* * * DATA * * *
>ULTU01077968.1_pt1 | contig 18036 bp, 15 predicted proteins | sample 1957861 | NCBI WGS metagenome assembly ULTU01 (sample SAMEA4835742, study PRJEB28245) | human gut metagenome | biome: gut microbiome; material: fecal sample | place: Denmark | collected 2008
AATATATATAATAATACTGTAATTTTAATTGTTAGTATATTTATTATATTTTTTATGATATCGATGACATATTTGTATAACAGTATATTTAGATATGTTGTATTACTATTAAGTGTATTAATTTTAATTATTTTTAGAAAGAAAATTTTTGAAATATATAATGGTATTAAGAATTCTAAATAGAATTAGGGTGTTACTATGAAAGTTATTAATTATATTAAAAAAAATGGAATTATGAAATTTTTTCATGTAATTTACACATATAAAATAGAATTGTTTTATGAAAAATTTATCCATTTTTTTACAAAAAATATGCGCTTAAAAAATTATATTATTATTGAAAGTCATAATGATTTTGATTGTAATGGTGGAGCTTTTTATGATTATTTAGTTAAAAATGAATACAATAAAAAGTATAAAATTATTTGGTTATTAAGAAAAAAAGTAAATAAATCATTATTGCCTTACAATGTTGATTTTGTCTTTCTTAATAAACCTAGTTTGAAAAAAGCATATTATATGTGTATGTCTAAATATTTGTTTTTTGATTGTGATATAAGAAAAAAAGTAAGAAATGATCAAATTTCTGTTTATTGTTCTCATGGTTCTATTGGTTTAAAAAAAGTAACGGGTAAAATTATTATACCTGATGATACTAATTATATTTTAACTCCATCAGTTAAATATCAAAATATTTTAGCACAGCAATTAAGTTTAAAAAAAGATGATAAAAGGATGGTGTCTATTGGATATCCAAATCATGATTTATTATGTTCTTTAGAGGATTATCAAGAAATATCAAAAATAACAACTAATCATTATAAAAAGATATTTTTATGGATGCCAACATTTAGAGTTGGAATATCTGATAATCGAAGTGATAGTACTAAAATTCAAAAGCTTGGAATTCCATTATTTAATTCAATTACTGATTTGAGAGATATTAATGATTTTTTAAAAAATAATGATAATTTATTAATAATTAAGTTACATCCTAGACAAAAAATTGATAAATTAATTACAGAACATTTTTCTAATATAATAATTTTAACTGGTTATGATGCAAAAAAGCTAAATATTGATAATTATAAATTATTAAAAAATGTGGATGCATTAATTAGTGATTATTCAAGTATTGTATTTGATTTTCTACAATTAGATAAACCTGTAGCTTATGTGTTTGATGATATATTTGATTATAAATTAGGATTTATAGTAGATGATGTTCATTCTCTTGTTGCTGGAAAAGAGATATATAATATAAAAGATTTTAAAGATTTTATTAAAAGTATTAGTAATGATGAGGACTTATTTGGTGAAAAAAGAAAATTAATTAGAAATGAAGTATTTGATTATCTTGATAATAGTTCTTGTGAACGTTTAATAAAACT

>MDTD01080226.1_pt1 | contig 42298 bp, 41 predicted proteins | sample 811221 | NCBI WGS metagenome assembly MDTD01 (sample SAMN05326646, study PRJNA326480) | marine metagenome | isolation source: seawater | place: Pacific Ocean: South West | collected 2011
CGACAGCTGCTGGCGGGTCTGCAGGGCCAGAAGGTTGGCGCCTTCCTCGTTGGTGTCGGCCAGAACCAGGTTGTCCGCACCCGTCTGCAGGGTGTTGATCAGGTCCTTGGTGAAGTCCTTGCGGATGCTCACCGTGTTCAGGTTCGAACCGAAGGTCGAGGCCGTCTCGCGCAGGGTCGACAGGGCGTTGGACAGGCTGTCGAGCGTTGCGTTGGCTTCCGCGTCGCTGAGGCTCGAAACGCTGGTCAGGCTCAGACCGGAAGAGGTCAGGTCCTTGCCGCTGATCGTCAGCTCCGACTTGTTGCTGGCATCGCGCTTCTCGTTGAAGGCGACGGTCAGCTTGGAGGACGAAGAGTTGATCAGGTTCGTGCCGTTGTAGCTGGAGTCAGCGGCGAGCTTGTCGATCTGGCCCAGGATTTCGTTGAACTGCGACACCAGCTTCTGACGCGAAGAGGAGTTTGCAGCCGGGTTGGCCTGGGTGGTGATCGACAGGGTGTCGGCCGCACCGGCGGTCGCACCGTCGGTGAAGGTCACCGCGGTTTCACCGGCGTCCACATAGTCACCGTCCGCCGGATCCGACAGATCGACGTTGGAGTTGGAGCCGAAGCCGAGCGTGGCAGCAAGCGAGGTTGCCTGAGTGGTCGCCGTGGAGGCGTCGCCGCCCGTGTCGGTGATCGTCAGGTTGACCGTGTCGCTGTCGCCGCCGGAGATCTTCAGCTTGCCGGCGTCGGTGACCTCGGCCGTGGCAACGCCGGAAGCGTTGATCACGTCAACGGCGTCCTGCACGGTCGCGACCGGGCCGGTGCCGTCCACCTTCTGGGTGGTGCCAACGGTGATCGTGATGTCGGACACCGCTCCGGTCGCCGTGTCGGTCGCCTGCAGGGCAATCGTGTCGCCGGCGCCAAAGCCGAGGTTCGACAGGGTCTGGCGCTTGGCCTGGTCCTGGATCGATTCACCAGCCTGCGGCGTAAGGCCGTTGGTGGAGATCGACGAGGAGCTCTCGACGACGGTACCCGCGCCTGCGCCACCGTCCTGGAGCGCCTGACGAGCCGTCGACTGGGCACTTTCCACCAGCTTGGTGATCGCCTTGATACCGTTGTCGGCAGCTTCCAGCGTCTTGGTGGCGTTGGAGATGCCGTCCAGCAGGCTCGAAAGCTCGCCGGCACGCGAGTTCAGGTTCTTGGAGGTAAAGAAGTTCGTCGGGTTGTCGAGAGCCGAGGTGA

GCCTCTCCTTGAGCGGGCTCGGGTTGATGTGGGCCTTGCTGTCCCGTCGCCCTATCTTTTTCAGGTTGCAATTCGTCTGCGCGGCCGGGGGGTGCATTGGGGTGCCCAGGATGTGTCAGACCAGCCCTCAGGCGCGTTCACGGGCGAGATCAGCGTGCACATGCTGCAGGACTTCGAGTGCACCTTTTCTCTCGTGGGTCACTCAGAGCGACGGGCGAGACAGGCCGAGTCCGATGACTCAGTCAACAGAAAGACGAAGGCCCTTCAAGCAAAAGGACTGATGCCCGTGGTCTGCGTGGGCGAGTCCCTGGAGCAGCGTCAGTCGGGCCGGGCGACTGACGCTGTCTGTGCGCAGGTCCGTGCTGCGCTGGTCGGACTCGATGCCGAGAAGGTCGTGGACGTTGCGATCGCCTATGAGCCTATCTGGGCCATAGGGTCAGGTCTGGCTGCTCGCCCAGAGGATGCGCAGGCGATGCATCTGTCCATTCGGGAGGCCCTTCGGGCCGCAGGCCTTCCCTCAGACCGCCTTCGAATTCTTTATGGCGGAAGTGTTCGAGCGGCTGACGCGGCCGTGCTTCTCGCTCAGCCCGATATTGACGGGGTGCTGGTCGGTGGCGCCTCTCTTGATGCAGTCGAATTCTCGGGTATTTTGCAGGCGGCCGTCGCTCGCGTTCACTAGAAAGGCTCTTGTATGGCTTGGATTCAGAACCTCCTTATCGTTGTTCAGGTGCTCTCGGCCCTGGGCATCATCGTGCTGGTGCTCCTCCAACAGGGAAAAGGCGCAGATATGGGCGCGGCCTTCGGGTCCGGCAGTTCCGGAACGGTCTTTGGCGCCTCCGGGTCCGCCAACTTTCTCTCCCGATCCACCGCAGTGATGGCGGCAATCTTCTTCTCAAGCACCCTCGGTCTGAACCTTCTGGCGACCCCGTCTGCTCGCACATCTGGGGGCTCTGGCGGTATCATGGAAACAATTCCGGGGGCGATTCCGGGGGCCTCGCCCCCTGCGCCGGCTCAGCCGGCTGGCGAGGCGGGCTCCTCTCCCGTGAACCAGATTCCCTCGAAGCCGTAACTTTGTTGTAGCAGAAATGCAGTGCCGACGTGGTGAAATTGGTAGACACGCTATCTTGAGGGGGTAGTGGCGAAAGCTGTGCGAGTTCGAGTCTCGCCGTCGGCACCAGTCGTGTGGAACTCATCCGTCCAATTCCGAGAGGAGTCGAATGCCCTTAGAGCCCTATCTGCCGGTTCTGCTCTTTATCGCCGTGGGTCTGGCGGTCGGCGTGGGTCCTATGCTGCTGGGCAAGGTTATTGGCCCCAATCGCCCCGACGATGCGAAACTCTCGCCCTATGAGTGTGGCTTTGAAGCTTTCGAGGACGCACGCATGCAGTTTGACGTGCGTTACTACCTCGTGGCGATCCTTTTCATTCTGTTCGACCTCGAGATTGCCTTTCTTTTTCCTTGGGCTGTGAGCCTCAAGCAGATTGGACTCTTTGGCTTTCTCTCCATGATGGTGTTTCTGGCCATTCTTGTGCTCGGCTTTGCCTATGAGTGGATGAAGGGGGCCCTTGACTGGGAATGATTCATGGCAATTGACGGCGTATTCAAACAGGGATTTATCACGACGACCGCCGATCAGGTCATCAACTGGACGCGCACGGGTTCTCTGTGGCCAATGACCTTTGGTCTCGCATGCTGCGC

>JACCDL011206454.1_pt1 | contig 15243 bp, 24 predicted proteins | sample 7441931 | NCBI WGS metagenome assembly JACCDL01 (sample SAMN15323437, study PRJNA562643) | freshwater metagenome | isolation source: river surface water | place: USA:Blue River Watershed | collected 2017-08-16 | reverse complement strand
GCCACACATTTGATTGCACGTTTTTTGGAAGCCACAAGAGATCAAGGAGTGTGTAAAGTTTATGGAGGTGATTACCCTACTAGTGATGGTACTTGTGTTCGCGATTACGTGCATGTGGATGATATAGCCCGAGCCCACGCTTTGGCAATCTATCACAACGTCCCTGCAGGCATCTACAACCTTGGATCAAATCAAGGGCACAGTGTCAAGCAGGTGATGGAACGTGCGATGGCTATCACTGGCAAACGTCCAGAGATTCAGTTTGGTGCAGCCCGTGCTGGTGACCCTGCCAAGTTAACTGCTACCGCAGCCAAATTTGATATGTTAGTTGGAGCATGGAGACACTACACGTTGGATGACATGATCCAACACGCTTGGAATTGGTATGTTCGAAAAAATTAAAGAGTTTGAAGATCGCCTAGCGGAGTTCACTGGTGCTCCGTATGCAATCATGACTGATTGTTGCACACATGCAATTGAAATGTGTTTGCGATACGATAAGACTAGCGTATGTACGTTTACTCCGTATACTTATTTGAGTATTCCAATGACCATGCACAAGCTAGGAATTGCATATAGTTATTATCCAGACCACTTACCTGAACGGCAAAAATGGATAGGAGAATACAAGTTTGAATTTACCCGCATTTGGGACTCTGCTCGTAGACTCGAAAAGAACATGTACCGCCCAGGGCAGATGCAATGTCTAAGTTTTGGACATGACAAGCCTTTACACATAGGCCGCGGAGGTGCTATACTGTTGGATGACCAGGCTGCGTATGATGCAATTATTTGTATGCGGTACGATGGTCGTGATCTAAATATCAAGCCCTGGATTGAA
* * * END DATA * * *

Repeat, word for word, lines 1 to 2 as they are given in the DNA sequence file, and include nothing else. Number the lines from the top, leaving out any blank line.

>ULTU01077968.1_pt1 | contig 18036 bp, 15 predicted proteins | sample 1957861 | NCBI WGS metagenome assembly ULTU01 (sample SAMEA4835742, study PRJEB28245) | human gut metagenome | biome: gut microbiome; material: fecal sample | place: Denmark | collected 2008
AATATATATAATAATACTGTAATTTTAATTGTTAGTATATTTATTATATTTTTTATGATATCGATGACATATTTGTATAACAGTATATTTAGATATGTTGTATTACTATTAAGTGTATTAATTTTAATTATTTTTAGAAAGAAAATTTTTGAAATATATAATGGTATTAAGAATTCTAAATAGAATTAGGGTGTTACTATGAAAGTTATTAATTATATTAAAAAAAATGGAATTATGAAATTTTTTCATGTAATTTACACATATAAAATAGAATTGTTTTATGAAAAATTTATCCATTTTTTTACAAAAAATATGCGCTTAAAAAATTATATTATTATTGAAAGTCATAATGATTTTGATTGTAATGGTGGAGCTTTTTATGATTATTTAGTTAAAAATGAATACAATAAAAAGTATAAAATTATTTGGTTATTAAGAAAAAAAGTAAATAAATCATTATTGCCTTACAATGTTGATTTTGTCTTTCTTAATAAACCTAGTTTGAAAAAAGCATATTATATGTGTATGTCTAAATATTTGTTTTTTGATTGTGATATAAGAAAAAAAGTAAGAAATGATCAAATTTCTGTTTATTGTTCTCATGGTTCTATTGGTTTAAAAAAAGTAACGGGTAAAATTATTATACCTGATGATACTAATTATATTTTAACTCCATCAGTTAAATATCAAAATATTTTAGCACAGCAATTAAGTTTAAAAAAAGATGATAAAAGGATGGTGTCTATTGGATATCCAAATCATGATTTATTATGTTCTTTAGAGGATTATCAAGAAATATCAAAAATAACAACTAATCATTATAAAAAGATATTTTTATGGATGCCAACATTTAGAGTTGGAATATCTGATAATCGAAGTGATAGTACTAAAATTCAAAAGCTTGGAATTCCATTATTTAATTCAATTACTGATTTGAGAGATATTAATGATTTTTTAAAAAATAATGATAATTTATTAATAATTAAGTTACATCCTAGACAAAAAATTGATAAATTAATTACAGAACATTTTTCTAATATAATAATTTTAACTGGTTATGATGCAAAAAAGCTAAATATTGATAATTATAAATTATTAAAAAATGTGGATGCATTAATTAGTGATTATTCAAGTATTGTATTTGATTTTCTACAATTAGATAAACCTGTAGCTTATGTGTTTGATGATATATTTGATTATAAATTAGGATTTATAGTAGATGATGTTCATTCTCTTGTTGCTGGAAAAGAGATATATAATATAAAAGATTTTAAAGATTTTATTAAAAGTATTAGTAATGATGAGGACTTATTTGGTGAAAAAAGAAAATTAATTAGAAATGAAGTATTTGATTATCTTGATAATAGTTCTTGTGAACGTTTAATAAAACT